Meet the future of Philosophy and Humanities...
Below are pictures of previous students slipping into their introductory course to Western Philosophy and Humanities.
Philosophy is not about arguments, debates, and the caricature of cranky professors - not by a long shot! Philosophy is the key to unlocking the shackles that smother your curiosity, your wonderment, and your sense of self. Philosophy is not just a subject you learn. Rather, it's a lifestyle of wonderful, insatiable curiosity that will, if you let it, alter your way of being in the world.
Meet Sara Clodfelter
Here I am, not at a public library, but in my own library at my house in our very own Philosophy section (complete with a bust of Plato himself, bought in Athens! courtesy of my in-laws). The book I'm holding is Freewill by Sam Harris. I just finished reading through it (again) today because this week's topic is freewill. I love everything I've read by Sam Harris and we have a solid collection of his other works. They are not pictured here because we very frequently loan out our books to people, so the philosophy section of our library pictured here is not complete because our "library patrons" (friends) have "checked out" (borrowed) some of our favorites! The book I want to point out as my favorite philosophy book is not one that is typically (ever) found in the philosophy section. I am choosing to point out Harry Potter and The Deathly Hollows because there is a quote from that book that comes to mind near daily in reference to my philosophical beliefs about the existence of a god. Aside from being the greatest contribution to the literature of my lifetime, the Harry Potter series is chocked full of philosophical value. I can't stress enough how annoyed I am by the American version of the first book being titled The Sorcerer's Stone instead of the original, English version: The Philosopher's Stone.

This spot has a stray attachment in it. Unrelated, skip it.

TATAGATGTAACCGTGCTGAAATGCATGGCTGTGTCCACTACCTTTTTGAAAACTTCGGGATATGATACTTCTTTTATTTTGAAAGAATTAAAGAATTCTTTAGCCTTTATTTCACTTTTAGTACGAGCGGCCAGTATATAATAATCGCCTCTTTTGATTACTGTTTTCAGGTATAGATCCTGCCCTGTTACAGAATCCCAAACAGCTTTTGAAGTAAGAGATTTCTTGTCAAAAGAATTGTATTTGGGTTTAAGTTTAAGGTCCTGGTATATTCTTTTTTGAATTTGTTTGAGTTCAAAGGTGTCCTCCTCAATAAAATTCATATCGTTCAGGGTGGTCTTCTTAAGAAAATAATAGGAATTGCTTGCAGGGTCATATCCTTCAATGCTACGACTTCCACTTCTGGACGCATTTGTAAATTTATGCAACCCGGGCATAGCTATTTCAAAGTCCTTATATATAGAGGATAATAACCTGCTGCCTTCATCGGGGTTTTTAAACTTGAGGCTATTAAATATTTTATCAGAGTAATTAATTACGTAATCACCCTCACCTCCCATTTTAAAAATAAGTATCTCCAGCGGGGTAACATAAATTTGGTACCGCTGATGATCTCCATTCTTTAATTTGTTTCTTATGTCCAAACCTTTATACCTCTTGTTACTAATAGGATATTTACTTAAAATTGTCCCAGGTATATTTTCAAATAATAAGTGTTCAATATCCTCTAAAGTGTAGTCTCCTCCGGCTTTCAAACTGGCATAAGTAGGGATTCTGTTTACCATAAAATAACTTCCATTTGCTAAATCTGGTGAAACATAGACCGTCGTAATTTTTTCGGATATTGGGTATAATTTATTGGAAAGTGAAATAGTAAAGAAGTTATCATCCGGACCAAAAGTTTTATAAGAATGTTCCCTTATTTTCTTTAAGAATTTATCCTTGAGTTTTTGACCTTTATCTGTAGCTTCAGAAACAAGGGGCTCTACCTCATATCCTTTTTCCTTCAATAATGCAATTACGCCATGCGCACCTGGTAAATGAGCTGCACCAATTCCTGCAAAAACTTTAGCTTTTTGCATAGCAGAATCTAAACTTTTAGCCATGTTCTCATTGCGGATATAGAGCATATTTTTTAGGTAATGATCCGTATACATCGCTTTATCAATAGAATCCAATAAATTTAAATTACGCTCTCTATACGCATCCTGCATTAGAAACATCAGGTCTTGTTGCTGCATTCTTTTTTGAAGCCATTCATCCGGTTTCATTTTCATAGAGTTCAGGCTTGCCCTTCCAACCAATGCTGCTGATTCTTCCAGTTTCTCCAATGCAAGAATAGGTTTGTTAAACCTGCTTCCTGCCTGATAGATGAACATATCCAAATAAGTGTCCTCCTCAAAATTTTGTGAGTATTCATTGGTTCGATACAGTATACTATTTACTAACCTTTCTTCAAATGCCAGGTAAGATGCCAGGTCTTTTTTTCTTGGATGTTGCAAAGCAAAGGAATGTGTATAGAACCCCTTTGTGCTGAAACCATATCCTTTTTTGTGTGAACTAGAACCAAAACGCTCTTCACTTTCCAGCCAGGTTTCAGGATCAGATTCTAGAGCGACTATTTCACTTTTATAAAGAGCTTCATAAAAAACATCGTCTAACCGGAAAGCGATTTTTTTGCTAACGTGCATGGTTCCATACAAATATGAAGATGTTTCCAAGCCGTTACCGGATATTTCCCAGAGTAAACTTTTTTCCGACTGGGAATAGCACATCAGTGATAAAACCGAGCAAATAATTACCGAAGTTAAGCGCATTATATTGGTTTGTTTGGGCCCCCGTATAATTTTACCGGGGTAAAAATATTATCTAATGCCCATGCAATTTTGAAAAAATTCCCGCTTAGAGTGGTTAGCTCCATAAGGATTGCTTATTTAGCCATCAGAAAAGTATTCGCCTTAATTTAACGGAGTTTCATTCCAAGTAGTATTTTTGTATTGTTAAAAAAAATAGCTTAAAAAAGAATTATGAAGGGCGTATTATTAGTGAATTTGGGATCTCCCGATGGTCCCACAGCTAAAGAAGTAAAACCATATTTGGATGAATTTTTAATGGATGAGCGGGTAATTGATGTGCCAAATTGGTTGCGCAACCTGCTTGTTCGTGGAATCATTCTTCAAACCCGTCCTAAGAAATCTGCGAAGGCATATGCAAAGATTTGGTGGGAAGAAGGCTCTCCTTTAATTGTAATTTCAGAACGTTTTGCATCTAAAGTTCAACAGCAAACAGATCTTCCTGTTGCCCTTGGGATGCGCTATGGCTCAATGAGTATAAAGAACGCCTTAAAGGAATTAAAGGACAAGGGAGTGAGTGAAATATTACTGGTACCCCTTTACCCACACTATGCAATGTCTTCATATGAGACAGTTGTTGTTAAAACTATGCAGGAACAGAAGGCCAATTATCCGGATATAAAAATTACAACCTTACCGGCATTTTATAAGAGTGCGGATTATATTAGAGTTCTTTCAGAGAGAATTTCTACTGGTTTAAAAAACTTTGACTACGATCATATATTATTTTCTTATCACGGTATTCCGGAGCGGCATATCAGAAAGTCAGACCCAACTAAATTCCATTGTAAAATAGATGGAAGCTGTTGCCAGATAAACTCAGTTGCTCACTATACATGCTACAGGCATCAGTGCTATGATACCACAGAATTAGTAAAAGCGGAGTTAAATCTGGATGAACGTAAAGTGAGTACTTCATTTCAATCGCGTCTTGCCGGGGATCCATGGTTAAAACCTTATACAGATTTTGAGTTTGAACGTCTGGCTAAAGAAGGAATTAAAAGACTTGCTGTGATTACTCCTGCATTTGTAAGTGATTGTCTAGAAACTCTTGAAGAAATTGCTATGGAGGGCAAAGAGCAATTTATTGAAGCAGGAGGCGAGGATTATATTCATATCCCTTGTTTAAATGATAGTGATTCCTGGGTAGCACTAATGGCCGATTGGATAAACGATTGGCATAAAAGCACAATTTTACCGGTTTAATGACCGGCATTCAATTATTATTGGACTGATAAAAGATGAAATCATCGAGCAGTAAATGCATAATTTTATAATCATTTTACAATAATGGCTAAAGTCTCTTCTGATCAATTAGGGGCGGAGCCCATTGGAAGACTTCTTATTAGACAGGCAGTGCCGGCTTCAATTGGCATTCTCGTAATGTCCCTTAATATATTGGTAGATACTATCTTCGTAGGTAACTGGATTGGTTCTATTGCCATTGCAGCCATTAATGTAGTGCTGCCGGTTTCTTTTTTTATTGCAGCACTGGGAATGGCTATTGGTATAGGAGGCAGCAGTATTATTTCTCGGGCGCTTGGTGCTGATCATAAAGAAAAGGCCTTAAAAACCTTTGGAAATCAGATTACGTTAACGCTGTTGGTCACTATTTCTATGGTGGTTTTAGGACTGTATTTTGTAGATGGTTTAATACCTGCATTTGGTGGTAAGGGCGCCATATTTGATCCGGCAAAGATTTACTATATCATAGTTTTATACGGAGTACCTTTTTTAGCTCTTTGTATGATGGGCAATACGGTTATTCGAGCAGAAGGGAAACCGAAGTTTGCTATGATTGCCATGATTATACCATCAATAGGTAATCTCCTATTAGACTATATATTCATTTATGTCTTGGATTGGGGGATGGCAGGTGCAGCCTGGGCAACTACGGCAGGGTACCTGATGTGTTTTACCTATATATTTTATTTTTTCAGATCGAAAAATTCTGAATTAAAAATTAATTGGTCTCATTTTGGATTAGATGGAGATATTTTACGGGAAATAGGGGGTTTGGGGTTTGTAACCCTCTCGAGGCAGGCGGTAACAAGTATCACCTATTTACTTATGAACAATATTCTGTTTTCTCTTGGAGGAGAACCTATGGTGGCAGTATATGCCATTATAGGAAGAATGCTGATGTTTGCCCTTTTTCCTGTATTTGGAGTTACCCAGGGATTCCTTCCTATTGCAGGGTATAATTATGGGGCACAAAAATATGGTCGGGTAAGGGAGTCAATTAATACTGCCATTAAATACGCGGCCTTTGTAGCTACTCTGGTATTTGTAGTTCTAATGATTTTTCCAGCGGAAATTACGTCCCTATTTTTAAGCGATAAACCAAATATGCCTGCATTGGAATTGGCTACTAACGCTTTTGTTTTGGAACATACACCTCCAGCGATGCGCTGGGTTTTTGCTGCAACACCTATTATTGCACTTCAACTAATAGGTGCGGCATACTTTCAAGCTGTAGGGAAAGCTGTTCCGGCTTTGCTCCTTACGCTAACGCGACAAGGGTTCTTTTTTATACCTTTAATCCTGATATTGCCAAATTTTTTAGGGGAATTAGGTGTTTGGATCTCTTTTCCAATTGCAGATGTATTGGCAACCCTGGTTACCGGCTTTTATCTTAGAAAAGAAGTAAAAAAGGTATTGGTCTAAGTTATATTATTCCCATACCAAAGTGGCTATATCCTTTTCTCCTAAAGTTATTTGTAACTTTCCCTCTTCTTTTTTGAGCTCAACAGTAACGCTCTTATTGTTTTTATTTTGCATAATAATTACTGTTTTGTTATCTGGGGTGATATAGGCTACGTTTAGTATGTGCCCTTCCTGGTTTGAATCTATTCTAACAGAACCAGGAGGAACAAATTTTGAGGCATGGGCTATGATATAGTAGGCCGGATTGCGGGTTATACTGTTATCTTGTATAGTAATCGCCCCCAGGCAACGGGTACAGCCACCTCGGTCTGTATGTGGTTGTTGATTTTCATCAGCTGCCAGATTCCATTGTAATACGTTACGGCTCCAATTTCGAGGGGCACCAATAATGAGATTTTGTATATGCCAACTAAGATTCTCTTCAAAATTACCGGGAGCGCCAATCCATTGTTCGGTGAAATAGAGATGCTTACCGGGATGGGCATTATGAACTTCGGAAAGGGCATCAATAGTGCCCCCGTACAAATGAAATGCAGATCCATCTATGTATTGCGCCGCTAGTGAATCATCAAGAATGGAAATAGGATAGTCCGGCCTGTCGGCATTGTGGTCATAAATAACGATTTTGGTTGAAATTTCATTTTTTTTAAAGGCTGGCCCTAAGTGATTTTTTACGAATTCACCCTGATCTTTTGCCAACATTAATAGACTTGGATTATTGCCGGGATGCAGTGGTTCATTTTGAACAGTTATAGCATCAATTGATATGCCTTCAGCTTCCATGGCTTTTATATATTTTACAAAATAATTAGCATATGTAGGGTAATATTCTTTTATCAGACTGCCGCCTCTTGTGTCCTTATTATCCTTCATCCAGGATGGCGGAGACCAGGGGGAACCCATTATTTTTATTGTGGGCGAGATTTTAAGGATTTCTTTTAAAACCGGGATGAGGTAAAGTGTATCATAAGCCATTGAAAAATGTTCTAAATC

I digress... The quote was made by Hermione Granger and goes like this, "But that's - I'm sorry, but that's completely ridiculous! How can I possibly prove that it doesn't exist? Do you expect me to get hold of all the pebbles in the world and test them? I mean, you could claim that anything's real if the only basis for believing in it is that nobody's proved it doesn't exist!"
Of course, all seven Harry Potter books have valuable quotes, but this is the one that sticks with me and reminds me most of my own philosophical journey through my beliefs.